Texas Violence in the Workplace laws & HR compliance analysis

Texas Violence in the Workplace: What you need to know

State law authorizes the use of deadly force in defense of oneself when a person reasonably believes that force is immediately necessary to protect himself or herself (TX Penal Code Sec. 9.31). A person's belief that the force was immediately necessary is presumed to be reasonable if the person knew or had reason to believe that the person against whom the force was used:
• Unlawfully and with force entered, or was attempting to enter unlawfully and with force, the person's occupied habitation, vehicle, or place of business or employment;
• Unlawfully and with force removed, or was attempting to remove unlawfully and with force, the person from the person's habitation, vehicle, or place of business or employment; or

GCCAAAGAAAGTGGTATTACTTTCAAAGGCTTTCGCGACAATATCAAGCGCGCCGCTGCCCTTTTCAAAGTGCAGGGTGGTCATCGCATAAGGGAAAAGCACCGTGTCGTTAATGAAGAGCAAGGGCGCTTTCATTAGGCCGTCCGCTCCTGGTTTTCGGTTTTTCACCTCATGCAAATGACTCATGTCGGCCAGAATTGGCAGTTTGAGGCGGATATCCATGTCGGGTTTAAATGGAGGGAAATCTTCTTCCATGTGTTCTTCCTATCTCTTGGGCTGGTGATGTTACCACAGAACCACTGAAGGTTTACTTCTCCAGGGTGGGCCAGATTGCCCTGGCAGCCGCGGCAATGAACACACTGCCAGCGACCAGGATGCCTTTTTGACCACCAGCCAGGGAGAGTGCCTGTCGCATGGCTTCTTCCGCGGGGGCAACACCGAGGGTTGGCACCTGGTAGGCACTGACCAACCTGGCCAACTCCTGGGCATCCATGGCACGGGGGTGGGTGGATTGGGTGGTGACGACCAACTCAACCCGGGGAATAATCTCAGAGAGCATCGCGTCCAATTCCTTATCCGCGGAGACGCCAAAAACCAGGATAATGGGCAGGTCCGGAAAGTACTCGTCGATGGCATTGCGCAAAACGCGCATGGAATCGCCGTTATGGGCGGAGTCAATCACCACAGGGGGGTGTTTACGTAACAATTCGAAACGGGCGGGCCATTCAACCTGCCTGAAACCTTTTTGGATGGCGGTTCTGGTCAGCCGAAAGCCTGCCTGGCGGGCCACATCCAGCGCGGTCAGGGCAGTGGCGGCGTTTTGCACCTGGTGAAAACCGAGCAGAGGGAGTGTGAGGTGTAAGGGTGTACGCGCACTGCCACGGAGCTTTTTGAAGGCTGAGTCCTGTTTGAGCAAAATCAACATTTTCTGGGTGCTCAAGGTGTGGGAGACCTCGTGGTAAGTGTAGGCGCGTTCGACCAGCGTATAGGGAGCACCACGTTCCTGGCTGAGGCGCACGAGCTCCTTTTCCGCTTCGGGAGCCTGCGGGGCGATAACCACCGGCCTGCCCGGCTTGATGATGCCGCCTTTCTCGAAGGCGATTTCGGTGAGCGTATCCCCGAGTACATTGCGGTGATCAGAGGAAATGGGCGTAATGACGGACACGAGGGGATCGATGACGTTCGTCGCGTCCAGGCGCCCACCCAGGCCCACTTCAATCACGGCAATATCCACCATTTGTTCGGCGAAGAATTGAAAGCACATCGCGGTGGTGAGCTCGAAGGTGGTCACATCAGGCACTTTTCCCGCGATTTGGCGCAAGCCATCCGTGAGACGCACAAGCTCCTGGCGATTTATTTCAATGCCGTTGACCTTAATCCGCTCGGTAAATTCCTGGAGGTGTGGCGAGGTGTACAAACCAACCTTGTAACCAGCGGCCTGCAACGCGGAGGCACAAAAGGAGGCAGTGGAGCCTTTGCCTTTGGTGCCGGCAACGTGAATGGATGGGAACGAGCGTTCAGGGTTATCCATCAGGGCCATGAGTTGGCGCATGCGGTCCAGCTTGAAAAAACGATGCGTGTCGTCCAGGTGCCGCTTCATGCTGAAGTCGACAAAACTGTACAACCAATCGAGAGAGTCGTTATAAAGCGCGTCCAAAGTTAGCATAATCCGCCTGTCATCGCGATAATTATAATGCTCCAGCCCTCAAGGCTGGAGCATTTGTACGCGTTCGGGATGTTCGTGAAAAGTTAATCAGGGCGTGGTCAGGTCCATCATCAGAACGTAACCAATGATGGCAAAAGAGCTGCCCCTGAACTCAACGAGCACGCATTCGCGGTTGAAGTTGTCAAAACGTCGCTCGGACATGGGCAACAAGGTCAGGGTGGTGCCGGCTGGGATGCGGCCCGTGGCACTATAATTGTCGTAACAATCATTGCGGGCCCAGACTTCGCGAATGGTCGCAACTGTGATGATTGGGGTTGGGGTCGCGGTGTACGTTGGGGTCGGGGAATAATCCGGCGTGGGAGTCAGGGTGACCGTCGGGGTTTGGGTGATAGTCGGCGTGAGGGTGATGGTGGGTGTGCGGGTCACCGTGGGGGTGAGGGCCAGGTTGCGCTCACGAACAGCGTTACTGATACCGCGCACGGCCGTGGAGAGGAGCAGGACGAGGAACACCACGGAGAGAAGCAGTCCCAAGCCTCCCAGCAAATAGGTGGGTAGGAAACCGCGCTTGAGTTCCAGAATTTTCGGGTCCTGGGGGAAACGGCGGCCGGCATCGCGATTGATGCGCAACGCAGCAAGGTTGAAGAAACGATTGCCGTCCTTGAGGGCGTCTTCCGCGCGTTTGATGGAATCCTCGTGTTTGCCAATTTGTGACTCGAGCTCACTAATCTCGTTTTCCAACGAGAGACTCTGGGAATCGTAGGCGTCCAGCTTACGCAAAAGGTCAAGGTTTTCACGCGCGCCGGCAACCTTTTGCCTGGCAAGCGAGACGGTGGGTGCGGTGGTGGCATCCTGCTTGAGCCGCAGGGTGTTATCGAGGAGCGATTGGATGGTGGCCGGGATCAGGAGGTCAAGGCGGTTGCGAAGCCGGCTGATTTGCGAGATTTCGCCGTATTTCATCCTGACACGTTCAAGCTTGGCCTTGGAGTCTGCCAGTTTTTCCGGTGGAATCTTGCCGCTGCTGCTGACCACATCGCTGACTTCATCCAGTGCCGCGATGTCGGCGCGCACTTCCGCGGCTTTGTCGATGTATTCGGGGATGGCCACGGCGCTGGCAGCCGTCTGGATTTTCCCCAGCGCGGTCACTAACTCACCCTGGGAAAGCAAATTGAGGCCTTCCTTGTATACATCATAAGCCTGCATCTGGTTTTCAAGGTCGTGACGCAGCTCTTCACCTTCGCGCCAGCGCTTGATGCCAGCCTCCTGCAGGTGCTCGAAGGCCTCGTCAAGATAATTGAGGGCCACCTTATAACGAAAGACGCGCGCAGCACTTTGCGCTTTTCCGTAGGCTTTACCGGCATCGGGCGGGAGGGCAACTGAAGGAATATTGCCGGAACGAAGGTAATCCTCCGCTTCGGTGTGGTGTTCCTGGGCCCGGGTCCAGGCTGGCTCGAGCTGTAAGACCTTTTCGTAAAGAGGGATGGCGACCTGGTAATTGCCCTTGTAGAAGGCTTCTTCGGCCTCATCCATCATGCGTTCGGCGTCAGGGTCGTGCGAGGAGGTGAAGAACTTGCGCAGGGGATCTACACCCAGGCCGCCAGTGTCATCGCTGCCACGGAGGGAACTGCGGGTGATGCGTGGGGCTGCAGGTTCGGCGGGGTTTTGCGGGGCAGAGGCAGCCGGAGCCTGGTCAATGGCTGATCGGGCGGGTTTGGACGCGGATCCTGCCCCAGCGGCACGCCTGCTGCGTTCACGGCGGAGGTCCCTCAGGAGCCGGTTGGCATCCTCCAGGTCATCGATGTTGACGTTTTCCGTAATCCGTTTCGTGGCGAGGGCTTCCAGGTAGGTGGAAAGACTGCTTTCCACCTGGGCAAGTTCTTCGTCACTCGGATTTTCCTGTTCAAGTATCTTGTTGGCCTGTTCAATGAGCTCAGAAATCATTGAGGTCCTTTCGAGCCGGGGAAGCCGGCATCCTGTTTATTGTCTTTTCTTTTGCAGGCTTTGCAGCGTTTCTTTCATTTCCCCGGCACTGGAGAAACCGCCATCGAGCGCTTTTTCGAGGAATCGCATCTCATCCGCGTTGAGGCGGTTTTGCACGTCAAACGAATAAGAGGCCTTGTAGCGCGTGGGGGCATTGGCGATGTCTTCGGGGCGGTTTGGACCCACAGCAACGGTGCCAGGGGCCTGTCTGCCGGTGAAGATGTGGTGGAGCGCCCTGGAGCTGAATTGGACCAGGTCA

• Was committing or attempting to commit aggravated kidnapping, murder, sexual assault, aggravated sexual assault, robbery, or aggravated robbery.
A person's belief that the force was immediately necessary is also presumed to be reasonable if the person did not provoke the person against whom the force was used, and was not otherwise engaged in criminal activity. Under the circumstances described above, a person is not required to retreat before using deadly force.
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Effective September 1, 2021, Texas House Bill 1927 removes the requirement that an individual have a license to carry in order to carry a handgun. The new law allows individuals 21 and older to legally possess firearms and carry handguns in public places without permits and also consolidates the list of places where firearms are prohibited.
Texas law still gives most public and private employers the right to prohibit handguns on their property (other than parking lots, as described below). If employers want to ban guns, ...

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